Then what happened?

“Well I liked that Patrick wasn’t obsessed with ‘making it’ – all self-hyping and desperate to make a name for himself, like every other teen rapper I’ve met. He isn’t corny in that way. He’s kind of ‘slacker’. And as a consequence, like me he was keen to define Ratking and develop conceptually before we even started making the music and taking the act live. So the first thing we did was start planning. Our initial idea was ‘Suicide-meets-Wu Tang’, but once we had that as a foundation we then sat down and tried to identify what connects Suicide and Wu Tang – what the point of convergence is….because no matter how antithetic the two acts seem on the surface, there always an ideological point of convergence. So what, artistically, forms that undiscovered space between New York’s late 70s art movement and mid-90s rap? If you think about it, it’s RZA. Between a noise band and hip-hop is GZA’s Liquid Swords.

 

“Right now we don’t need hip-hop artists, we need the process in reverse: we need thinkers who are willing to take chances, and whatever they make will be hip-hop.”

 

“From there we began looking at what connected Cam’ron and [millennial no wave act] Black Dice, or say Animal Collective and Zomby’s Where Were You In ’92?, and so on…because beneath the sonics are the ideas that connect everything in art, and it’s ideas that are going to finally move hip-hop forward again, into the future, in this day and age of creative inertia. That’s ‘real’ hip-hop, by our estimations. Right now we don’t need hip-hop artists, we need the process in reverse: we need thinkers who are willing to take chances, and whatever they make will be hip-hop. We also should be thinking of hip-hop as it was in the beginning – just another form of electronica the same as techno or jungle or UK ‘ardcore. Consider that at the same time Mobb Deep were making their music in New York, Shy FX was making his in London, and there were commonalities between the two. That precise line that divides two artists is where Ratking want to be. We approach it like, OK what is the baby of these two acts?”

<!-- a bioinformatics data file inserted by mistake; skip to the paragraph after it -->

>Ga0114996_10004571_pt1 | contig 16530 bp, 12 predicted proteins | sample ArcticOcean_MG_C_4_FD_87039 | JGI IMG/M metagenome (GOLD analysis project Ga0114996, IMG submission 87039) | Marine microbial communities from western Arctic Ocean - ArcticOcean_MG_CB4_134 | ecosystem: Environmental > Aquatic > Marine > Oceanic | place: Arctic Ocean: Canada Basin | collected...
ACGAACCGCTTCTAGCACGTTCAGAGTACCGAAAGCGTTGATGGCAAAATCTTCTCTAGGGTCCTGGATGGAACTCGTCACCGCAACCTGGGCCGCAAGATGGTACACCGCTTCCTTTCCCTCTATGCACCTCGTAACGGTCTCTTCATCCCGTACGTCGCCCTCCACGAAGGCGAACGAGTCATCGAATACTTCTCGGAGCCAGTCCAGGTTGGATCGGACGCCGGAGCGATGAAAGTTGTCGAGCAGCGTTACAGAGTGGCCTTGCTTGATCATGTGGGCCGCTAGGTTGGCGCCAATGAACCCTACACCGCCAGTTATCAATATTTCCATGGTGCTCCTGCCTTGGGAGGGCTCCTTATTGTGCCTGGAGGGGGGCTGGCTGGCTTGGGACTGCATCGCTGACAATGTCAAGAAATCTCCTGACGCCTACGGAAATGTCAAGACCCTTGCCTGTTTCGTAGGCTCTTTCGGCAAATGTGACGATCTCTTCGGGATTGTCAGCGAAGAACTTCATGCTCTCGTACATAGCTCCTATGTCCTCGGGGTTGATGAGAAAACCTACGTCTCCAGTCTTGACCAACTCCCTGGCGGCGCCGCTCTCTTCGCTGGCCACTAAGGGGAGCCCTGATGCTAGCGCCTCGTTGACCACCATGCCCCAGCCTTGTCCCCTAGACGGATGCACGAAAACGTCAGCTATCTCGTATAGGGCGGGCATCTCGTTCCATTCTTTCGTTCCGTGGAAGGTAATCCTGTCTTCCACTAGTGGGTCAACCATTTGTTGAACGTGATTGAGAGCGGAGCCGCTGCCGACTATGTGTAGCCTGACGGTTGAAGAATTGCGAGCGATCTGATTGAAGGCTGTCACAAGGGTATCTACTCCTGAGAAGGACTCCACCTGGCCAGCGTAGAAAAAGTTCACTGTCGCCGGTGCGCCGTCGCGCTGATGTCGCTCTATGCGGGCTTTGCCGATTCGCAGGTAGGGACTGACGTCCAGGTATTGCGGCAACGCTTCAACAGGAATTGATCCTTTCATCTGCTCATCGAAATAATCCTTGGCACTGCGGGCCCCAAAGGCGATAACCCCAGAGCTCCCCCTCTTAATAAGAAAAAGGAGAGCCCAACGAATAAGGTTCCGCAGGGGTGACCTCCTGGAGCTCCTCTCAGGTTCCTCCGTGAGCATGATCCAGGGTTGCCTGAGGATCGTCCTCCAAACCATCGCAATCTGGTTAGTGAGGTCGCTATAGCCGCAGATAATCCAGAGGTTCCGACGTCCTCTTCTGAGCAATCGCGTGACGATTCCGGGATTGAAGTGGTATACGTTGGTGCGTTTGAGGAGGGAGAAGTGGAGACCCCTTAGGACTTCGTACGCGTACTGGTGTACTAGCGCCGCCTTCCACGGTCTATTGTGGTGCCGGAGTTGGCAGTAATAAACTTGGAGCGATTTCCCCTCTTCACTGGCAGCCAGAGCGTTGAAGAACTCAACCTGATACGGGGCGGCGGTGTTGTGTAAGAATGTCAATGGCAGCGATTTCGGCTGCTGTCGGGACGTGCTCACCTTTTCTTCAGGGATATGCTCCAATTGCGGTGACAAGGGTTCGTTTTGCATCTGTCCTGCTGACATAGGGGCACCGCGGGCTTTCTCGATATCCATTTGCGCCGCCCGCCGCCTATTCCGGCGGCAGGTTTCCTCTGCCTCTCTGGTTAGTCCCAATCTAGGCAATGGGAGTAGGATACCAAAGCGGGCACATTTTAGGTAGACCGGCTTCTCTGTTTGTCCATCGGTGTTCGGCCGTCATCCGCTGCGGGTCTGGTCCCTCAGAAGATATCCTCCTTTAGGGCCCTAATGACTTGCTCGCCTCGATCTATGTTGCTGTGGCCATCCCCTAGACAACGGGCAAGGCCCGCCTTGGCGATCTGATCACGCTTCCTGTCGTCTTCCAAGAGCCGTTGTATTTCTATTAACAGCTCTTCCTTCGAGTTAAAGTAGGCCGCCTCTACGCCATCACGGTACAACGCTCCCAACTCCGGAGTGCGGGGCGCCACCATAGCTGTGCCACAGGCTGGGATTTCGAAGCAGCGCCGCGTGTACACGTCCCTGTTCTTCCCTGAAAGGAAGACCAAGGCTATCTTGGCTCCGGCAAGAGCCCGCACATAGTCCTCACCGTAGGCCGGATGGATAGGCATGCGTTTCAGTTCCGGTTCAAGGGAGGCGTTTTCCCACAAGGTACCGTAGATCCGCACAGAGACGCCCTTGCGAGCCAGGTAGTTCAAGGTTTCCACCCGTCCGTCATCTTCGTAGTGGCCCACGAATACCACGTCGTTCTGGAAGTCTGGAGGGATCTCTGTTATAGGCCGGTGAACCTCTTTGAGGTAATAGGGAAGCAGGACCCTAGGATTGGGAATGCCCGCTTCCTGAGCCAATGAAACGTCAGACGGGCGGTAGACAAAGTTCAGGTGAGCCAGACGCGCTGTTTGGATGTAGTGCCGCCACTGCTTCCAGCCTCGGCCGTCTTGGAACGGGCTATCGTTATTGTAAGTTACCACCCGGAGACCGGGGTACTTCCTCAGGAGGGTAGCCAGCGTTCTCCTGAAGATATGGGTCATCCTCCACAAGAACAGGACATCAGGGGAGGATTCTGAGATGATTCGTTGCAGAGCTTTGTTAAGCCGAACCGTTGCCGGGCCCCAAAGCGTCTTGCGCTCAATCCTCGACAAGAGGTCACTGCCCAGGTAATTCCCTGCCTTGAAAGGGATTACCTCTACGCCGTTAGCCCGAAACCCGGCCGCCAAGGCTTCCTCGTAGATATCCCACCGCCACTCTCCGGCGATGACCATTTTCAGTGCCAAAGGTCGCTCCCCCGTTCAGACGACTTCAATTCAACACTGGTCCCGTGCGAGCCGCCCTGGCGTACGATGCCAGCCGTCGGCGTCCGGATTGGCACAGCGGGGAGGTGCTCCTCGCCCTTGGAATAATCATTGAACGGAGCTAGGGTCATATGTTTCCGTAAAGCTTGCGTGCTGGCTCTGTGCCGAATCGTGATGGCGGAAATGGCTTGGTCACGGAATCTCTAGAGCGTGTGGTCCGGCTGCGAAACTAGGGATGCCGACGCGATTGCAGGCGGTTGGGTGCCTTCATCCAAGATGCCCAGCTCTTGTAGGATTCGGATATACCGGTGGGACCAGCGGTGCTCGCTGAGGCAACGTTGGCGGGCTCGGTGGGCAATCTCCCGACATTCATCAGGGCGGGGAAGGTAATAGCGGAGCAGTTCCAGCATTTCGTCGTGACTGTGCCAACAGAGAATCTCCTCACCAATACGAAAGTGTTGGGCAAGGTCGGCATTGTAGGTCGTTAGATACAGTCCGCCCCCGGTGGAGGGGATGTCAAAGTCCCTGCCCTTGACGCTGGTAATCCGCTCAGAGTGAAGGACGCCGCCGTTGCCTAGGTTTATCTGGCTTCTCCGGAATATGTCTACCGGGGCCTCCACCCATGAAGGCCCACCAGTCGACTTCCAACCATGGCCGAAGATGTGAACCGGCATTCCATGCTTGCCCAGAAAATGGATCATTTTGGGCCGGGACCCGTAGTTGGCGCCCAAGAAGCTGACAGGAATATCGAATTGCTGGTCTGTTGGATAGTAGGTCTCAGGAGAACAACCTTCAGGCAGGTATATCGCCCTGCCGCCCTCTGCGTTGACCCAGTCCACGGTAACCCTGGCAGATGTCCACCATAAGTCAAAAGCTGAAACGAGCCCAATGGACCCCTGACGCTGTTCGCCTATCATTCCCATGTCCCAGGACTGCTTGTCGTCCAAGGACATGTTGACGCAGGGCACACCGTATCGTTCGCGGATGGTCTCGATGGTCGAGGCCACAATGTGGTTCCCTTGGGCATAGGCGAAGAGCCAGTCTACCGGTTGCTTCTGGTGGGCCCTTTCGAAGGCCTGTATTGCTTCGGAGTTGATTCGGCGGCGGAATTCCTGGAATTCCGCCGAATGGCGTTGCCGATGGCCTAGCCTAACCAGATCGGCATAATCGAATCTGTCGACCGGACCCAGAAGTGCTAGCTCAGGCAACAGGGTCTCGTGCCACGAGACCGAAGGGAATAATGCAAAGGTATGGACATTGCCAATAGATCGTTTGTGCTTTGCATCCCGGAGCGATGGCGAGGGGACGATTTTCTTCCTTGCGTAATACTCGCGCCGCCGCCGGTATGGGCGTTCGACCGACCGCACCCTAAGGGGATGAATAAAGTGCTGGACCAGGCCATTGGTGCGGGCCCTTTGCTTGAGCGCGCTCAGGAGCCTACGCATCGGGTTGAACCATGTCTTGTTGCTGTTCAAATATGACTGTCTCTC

So you like to begin from a starting point of formalism and then subvert it.

“Yeah, man. Rip it up and start again, y’know? Our working method consists of ensuring we are steeped in study and tradition, before then mixing everything up by jamming on these different elements. That creates, like, ‘future-knowledge’.”

 

“The most serendipitous aspect of meeting the rest of the band has been our shared interest in the no wave era, and how the artists of that time shaped New York.”

 

Obviously there’s a real art vibe to Ratking, even in terms of the films and books referenced and the aesthetic of your videos. There’s kind of a Richard Kern/Trash thing going on with ‘Comic’ and ‘Pretty Picture’.

“The most serendipitous aspect of meeting the rest of the band has been our shared interest in the no wave era, and how the artists of that time shaped New York. For example, Wiki’s mad into James Chance while Hak and I are into no wave film. It means we can bounce ideas off each other, or together try to transfer ideas from no wave to hip-hop.”